It’s a lose-lose situation for jobber and repair shop alike when a new wheel or axle shaft bearing fails. The lose-lose parts occurs, for example, when a new axle bearing suffers a catastrophic failure. To ensure against still another bearing failure, the rear axle should be completely disassembled and steam-cleaned to remove the metal particles from the failed bearing. In most cases, the shop absorbs the clean-up and labor cost for replacing the failed bearing, which doesn’t make it a happy customer. Fortunately, most warranty problems can be prevented by addressing the root cause of the original bearing failure and following correct installation procedures, including appropriate cleanliness and workmanship.
Wheel Bearing Construction
Wheel bearings and axle bearings are manufactured in sealed hub assemblies, tapered roller, flat roller, “barrel” roller, and ball bearing configurations. Individually replaceable barrel-roller and ball bearings generally haven’t been used as since the 1950s because they lack the load-bearing capacity of tapered-roller wheel bearings. Bearing manufacturers generally use a tough, but relatively soft base metal to form the body of the wheel bearing. A chemical process is then used to case-harden the bearing’s load-bearing surface for maximum service life.
Wheel bearings live in a very tough operating environment because they must support the vehicle weight, endure millions of wheel rotations and survive in extreme heat and moisture without failing. The sealed ball-bearing hub assembly is currently the most popular because it operates at zero bearing end-play to provide the precise operating tolerances required for anti-locking disc brakes. When the sealed bearing hub begins to develop excessive end-play, the first symptom might be an illuminated anti-locking brake system (ABS) warning light because the ABS wheel speed sensor is no longer operating at its specified air gap. To avoid damaging the new bearing hub assembly, the bearing retainer bolts and spindle nut should be lubricated and hand-torqued to specification.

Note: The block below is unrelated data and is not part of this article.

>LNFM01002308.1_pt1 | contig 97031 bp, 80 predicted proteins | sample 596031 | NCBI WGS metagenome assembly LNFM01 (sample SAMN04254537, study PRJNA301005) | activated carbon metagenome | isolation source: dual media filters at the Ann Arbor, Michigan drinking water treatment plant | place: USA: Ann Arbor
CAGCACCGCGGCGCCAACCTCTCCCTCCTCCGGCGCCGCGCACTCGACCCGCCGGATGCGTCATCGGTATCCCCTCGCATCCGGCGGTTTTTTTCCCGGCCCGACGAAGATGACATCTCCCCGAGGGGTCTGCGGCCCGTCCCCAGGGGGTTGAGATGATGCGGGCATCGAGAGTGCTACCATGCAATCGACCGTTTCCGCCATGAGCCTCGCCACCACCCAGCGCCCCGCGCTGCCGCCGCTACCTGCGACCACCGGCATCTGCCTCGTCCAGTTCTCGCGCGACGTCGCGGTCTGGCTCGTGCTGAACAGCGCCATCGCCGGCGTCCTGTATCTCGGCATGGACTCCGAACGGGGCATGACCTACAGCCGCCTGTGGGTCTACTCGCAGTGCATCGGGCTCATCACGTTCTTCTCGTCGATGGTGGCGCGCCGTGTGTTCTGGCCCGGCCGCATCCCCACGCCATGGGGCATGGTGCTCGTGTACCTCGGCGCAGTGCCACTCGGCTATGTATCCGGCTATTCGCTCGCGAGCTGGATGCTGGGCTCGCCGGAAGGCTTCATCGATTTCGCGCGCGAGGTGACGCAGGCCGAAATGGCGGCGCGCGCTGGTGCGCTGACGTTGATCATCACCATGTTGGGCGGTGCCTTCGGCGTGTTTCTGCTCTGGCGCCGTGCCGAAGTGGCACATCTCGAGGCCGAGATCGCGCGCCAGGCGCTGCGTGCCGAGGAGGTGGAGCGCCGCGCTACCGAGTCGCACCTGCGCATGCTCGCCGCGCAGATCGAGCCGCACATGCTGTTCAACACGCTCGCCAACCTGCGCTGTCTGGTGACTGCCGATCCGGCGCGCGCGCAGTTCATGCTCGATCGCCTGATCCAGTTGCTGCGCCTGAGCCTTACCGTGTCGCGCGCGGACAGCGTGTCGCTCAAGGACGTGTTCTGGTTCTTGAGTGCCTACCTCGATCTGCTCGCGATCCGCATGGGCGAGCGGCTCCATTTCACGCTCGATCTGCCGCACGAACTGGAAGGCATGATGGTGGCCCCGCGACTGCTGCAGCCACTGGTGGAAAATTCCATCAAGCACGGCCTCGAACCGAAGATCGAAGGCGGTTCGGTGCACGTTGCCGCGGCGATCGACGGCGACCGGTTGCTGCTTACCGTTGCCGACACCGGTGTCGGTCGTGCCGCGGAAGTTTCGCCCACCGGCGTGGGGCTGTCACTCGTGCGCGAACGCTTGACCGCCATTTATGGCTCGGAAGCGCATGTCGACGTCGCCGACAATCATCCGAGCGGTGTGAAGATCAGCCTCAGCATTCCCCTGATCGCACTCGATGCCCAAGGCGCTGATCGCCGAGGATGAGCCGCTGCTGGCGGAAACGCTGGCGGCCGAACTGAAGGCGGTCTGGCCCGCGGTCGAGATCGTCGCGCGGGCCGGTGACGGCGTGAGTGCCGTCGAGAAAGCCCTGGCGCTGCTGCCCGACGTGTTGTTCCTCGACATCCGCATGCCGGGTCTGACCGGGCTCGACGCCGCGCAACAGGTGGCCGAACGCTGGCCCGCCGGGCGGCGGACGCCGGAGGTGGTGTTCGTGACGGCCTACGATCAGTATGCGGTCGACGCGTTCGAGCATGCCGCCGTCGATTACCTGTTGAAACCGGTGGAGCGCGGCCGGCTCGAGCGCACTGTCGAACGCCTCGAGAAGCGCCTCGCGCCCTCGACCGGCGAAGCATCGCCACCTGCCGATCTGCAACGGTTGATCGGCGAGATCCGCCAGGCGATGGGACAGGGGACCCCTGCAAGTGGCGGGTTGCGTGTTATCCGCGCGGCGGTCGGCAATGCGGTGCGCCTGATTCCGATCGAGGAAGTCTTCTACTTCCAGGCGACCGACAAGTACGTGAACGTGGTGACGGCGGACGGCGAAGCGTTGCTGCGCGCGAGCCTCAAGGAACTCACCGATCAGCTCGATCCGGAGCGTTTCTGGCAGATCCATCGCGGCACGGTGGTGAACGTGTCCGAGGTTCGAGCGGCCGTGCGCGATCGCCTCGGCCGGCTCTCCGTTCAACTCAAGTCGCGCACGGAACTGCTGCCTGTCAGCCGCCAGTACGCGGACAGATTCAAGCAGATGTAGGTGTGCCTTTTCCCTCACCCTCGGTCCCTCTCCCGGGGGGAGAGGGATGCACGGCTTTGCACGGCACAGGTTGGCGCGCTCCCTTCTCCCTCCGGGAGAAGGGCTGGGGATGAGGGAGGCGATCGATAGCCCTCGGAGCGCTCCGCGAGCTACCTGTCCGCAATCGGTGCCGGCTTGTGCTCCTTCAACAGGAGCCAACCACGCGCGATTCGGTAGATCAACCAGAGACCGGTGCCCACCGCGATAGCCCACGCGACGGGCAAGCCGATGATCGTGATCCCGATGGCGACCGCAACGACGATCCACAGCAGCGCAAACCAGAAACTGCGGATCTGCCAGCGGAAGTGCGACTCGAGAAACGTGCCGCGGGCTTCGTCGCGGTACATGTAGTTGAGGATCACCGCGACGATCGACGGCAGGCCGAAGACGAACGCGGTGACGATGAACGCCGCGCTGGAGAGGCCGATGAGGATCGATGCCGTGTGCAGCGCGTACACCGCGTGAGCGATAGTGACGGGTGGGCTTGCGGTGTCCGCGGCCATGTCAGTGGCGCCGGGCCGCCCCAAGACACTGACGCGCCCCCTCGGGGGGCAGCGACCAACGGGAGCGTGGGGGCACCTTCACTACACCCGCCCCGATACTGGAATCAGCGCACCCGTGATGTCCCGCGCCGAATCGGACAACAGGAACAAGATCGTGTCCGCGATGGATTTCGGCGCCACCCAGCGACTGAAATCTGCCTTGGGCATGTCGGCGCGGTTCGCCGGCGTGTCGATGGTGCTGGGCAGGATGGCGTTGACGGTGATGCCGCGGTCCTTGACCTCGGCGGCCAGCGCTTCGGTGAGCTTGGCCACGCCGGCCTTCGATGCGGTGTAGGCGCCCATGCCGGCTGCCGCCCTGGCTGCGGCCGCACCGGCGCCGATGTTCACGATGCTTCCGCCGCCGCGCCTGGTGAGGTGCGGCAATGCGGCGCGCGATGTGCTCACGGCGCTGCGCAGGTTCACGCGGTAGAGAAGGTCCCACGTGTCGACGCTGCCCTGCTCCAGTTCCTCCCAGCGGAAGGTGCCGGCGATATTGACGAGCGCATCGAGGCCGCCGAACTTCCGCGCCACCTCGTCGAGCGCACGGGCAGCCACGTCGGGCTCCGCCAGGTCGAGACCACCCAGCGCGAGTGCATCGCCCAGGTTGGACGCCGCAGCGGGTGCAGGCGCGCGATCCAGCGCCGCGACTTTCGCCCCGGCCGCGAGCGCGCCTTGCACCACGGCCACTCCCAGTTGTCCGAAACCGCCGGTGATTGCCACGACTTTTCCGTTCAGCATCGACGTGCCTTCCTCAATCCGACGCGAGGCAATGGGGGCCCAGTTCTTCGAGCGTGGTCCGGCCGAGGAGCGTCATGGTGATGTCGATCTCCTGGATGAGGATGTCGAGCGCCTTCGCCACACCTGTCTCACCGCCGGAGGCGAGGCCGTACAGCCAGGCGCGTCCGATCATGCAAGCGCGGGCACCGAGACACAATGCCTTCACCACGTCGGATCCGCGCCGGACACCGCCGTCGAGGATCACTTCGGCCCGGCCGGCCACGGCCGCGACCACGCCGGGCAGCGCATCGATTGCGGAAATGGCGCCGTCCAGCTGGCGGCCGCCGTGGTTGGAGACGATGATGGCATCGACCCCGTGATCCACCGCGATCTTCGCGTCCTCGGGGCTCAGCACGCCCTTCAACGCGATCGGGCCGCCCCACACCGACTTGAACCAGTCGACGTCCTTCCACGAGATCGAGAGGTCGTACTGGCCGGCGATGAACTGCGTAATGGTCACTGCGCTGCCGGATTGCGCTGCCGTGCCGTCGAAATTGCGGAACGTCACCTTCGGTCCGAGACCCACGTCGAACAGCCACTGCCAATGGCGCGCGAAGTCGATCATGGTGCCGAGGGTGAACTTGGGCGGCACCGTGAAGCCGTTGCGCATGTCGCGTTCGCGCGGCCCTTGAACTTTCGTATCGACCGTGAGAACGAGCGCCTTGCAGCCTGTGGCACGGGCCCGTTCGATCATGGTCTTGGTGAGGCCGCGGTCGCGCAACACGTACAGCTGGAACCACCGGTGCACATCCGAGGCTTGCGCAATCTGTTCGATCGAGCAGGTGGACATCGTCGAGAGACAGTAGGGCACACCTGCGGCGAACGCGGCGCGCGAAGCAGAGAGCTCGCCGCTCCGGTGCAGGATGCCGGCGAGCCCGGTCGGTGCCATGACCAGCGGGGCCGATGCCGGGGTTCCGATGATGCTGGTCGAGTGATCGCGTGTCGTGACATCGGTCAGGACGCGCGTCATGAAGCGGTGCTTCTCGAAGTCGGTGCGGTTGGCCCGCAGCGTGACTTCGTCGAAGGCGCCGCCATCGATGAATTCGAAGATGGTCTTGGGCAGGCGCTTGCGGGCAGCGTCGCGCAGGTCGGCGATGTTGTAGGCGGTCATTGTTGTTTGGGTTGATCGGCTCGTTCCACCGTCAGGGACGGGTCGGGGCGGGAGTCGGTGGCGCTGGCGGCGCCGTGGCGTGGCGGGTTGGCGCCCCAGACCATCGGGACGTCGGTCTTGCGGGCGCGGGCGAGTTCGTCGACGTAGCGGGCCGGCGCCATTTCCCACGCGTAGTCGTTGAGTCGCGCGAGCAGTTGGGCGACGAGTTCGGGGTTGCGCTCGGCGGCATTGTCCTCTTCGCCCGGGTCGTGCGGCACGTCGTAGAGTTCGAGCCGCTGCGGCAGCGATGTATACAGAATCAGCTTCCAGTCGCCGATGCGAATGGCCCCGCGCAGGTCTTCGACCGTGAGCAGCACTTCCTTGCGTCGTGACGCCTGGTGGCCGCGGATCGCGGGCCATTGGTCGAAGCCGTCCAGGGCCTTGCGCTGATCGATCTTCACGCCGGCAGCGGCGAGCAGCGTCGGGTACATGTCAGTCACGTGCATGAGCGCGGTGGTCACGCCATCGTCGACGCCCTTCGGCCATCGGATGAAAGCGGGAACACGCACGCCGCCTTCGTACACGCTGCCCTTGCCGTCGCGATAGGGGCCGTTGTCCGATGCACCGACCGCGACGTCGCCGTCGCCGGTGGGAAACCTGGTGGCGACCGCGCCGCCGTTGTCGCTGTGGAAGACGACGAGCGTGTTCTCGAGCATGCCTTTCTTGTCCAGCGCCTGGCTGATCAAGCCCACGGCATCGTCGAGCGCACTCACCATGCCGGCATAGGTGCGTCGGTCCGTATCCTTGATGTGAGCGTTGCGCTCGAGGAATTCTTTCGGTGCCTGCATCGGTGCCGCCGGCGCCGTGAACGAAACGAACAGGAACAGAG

While tapered roller wheel bearings have been with us since the earliest days of the automobile, their need for constant adjustment and maintenance has made them less suitable for use with modern braking and vehicle stability systems. Nevertheless, tapered roller wheel bearings are still used in many heavy trucks, tractors and trailers because of their ability to carry heavy vertical and side-thrust loads.
Unlike sealed bearing hubs, tapered roller wheel bearings require occasional cleaning, inspection, lubrication, and adjustment. So it shouldn’t be a surprise that most tapered roller bearings fail due to incorrect adjustments and incorrect lubricants. When servicing tapered roller bearings, it’s imperative to use a wheel bearing grease that meets manufacturer’s specifications for temperature and water resistance as well as load-carrying ability.
Always recommend selling a new bearing race with each new bearing. Mixing old and new will virtually guarantee failure. And don’t forget to recommend new oil seals when required.